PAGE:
Creative Development Unit 0 Unit 1 Unit 2 Unit 3 Unit E Unit 4 Unit 5 Unit 6 Unit C Total
EU CRD-1 - Incorporating multiple perspectives through collaboration improves computing innovations as they are developed.
CRD-1.A Explain how computing innovations are improved through collaboration.
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CRD-1.B Explain how computing innovations are developed by groups of people.
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CRD-1.C Demonstrate effective interpersonal skills during collaboration.
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EU CRD-2 - Developers create and innovate using an iterative design process that is user-focused, that incorporates implementation/feedback cycles, and that leaves ample room for experimentation and risk-taking.
CRD-2.A Describe the purpose of a computing innovation.
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CRD-2.B Explain how a program or code segment functions.
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CRD-2.C Identify input(s) to a program.
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CRD-2.E Develop a program using a development process.
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CRD-2.G Describe the purpose of a code segment or program by writing documentation.
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CRD-2.H Acknowledge code segments used from other sources.
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CRD-2.I For errors in an algorithm or program: a. Identify the error. b. Correct the error.
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CRD-2.J Identify inputs and corresponding expected outputs or behaviors that can be used to check the correctness of an algorithm or program.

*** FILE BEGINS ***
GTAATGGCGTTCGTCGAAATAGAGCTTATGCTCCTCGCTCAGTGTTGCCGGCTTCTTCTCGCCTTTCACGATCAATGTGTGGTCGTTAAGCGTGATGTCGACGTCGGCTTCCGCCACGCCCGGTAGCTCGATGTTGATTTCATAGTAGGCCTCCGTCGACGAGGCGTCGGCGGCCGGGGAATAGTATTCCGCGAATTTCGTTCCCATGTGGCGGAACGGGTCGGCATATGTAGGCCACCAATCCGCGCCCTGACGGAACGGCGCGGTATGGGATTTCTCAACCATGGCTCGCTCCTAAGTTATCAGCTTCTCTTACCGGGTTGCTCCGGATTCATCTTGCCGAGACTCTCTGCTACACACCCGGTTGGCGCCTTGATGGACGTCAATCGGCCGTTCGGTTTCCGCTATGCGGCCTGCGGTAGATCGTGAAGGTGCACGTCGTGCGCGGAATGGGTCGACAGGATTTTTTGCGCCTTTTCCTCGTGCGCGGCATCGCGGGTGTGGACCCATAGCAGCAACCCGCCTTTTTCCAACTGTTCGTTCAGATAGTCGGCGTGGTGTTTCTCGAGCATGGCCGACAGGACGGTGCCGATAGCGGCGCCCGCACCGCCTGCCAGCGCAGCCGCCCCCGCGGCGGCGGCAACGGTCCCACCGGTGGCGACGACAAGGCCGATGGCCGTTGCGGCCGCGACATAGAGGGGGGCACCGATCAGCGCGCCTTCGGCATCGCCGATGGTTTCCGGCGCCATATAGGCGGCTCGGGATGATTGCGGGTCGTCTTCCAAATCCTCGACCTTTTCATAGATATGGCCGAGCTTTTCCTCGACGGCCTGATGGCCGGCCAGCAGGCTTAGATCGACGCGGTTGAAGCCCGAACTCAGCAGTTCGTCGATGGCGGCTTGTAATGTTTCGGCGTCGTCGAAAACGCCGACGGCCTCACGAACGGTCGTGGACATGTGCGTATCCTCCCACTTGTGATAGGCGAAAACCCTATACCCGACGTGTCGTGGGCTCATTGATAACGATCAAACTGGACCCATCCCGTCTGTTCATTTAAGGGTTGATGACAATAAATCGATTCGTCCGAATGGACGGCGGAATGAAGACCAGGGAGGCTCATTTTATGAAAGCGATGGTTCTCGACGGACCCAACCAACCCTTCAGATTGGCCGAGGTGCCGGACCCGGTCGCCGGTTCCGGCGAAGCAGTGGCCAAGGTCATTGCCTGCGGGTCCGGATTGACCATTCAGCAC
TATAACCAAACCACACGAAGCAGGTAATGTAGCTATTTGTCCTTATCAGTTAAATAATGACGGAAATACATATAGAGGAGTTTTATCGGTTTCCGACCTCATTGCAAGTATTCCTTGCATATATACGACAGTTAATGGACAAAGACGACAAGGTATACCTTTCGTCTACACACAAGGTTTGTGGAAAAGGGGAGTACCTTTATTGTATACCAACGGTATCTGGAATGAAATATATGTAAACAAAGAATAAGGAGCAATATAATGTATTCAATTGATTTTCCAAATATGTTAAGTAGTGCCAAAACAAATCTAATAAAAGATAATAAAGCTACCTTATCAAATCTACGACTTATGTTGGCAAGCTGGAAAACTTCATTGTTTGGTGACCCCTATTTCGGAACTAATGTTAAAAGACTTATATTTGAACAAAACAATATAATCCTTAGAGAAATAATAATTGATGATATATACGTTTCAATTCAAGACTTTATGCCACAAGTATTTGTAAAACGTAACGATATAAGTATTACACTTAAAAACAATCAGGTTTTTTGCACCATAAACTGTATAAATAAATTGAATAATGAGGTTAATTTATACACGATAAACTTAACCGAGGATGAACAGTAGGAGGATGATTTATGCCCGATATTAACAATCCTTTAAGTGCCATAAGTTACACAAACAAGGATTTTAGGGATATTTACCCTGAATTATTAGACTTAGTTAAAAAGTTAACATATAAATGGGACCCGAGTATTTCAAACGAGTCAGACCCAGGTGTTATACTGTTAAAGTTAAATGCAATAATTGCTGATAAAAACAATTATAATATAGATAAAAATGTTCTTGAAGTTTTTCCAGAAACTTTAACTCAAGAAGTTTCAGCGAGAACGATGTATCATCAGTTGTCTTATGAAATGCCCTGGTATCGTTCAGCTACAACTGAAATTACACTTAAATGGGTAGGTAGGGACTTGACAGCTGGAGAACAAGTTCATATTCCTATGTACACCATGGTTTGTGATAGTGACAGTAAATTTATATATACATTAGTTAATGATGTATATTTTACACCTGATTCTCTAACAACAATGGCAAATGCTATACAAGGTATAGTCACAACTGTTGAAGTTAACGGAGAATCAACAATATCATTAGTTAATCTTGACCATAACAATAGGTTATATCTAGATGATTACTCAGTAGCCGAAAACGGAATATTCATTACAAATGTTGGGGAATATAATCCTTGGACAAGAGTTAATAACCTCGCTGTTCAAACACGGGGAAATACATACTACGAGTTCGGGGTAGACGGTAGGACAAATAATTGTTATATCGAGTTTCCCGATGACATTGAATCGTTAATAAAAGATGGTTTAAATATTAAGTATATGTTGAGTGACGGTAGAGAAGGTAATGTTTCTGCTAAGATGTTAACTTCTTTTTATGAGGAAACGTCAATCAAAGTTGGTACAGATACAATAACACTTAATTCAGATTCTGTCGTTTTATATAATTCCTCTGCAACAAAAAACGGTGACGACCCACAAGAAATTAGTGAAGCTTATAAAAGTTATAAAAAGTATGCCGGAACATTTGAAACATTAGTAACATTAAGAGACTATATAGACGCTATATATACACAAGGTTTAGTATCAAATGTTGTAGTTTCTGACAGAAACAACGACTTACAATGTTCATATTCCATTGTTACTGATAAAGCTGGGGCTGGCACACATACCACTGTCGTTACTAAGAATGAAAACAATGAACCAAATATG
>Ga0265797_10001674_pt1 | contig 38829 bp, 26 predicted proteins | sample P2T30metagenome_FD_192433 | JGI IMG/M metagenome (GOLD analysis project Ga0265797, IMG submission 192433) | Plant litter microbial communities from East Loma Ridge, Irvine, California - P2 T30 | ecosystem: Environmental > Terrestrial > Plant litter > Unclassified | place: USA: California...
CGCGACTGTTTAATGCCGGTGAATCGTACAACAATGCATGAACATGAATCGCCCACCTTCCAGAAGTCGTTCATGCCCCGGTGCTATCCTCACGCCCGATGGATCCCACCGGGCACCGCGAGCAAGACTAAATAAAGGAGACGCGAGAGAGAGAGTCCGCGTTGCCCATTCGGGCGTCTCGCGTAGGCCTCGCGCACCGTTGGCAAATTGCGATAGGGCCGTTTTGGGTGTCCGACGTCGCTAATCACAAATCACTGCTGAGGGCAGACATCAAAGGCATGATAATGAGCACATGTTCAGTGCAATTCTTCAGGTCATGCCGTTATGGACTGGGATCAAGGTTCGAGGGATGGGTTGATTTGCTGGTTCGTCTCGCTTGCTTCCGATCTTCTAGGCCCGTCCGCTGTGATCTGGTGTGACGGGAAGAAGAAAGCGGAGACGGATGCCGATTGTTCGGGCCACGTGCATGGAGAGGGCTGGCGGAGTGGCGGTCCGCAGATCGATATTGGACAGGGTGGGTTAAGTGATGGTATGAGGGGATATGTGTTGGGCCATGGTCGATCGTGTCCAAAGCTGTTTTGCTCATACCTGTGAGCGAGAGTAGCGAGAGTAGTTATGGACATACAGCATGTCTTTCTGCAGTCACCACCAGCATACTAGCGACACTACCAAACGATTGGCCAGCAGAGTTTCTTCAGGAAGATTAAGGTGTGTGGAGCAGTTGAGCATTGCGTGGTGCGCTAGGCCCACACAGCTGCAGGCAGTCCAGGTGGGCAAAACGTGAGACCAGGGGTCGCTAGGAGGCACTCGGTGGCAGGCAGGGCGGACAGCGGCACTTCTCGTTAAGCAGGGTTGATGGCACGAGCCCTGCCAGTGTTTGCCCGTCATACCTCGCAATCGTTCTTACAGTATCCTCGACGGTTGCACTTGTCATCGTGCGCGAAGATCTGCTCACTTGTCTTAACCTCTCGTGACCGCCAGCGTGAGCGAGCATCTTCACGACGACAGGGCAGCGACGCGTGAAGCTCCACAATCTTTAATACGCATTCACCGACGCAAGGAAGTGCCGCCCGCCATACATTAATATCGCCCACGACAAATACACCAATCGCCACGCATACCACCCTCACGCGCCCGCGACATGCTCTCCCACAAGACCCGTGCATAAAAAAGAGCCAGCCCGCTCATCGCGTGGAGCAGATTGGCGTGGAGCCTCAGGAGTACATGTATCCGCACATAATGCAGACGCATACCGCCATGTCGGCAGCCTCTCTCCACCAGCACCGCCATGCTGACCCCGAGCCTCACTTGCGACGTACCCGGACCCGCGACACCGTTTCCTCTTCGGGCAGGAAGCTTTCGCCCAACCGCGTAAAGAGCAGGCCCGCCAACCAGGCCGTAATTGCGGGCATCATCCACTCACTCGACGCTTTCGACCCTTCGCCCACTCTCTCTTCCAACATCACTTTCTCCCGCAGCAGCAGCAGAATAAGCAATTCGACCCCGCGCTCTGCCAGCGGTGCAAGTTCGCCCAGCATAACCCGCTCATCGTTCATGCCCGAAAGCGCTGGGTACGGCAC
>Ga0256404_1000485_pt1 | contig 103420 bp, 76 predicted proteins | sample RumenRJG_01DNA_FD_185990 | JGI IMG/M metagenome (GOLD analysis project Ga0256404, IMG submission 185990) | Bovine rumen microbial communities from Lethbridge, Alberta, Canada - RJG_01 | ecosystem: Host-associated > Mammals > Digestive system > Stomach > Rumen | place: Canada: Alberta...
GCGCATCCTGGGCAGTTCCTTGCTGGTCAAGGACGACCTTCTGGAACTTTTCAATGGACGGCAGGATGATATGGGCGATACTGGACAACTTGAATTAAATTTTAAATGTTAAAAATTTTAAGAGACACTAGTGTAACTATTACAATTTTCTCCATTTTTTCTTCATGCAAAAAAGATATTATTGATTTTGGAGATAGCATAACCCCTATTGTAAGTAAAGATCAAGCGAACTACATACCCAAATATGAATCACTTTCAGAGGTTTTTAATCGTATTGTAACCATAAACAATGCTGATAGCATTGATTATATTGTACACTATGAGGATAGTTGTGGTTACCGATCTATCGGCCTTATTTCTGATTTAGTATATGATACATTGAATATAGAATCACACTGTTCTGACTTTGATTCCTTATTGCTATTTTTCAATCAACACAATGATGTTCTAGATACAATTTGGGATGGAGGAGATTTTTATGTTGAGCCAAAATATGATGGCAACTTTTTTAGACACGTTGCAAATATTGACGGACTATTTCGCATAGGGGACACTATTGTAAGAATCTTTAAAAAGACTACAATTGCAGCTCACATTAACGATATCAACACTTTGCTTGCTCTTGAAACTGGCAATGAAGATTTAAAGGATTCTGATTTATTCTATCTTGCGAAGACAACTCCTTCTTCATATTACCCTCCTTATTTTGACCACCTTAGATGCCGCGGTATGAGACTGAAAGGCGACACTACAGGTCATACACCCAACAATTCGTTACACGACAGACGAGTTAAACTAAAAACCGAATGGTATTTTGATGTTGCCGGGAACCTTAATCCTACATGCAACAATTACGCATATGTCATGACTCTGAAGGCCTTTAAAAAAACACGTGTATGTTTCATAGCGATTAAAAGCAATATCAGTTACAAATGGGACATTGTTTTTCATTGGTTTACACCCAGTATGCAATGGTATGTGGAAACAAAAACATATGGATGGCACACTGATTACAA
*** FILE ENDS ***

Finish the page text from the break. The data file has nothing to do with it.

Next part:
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CRD-2.D dentify output(s) produced by a program.
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CRD-2.F Design a program and its user interface.
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Data Unit 0 Unit 1 Unit 2 Unit 3 Unit E Unit 4 Unit 5 Unit 6 Unit C Total
EU DAT-1 - The way a computer represents data internally is different from the way the data is interpreted and displayed for the user. Programs are used to translate data into a representation more easily understood by people.
DAT-1.A Explain how data can be represented using bits.
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DAT-1.B Explain the consequences of using bits to represent data.
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DAT-1.C For binary numbers: a. Calculate the binary (base 2) equivalent of a positive integer (base 10) and vice versa. b. Compare and order binary numbers.
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DAT-1.D Compare data compression algorithms to determine which is best in a particular context.
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EU DAT-2 - Programs can be used to process data, which allows users to discover information and create new knowledge.
DAT-2.A Describe what information can be extracted from data.
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DAT-2.B Describe what information can be extracted from metadata.
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DAT-2.C: Identify the challenges associated with processing data.
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DAT-2.D Extract information from data using a program.
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DAT-2.E Explain how programs can be used to gain insight and knowledge from data.
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Algorithms and Programming Unit 0 Unit 1 Unit 2 Unit 3 Unit E Unit 4 Unit 5 Unit 6 Unit C Total
EU AAP-1 - To find specific solutions to generalizable problems, programmers represent and organize data in multiple ways.
AAP-1.A Represent a value with a variable.
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AAP-1.B Determine the value of a variable as a result of an assignment.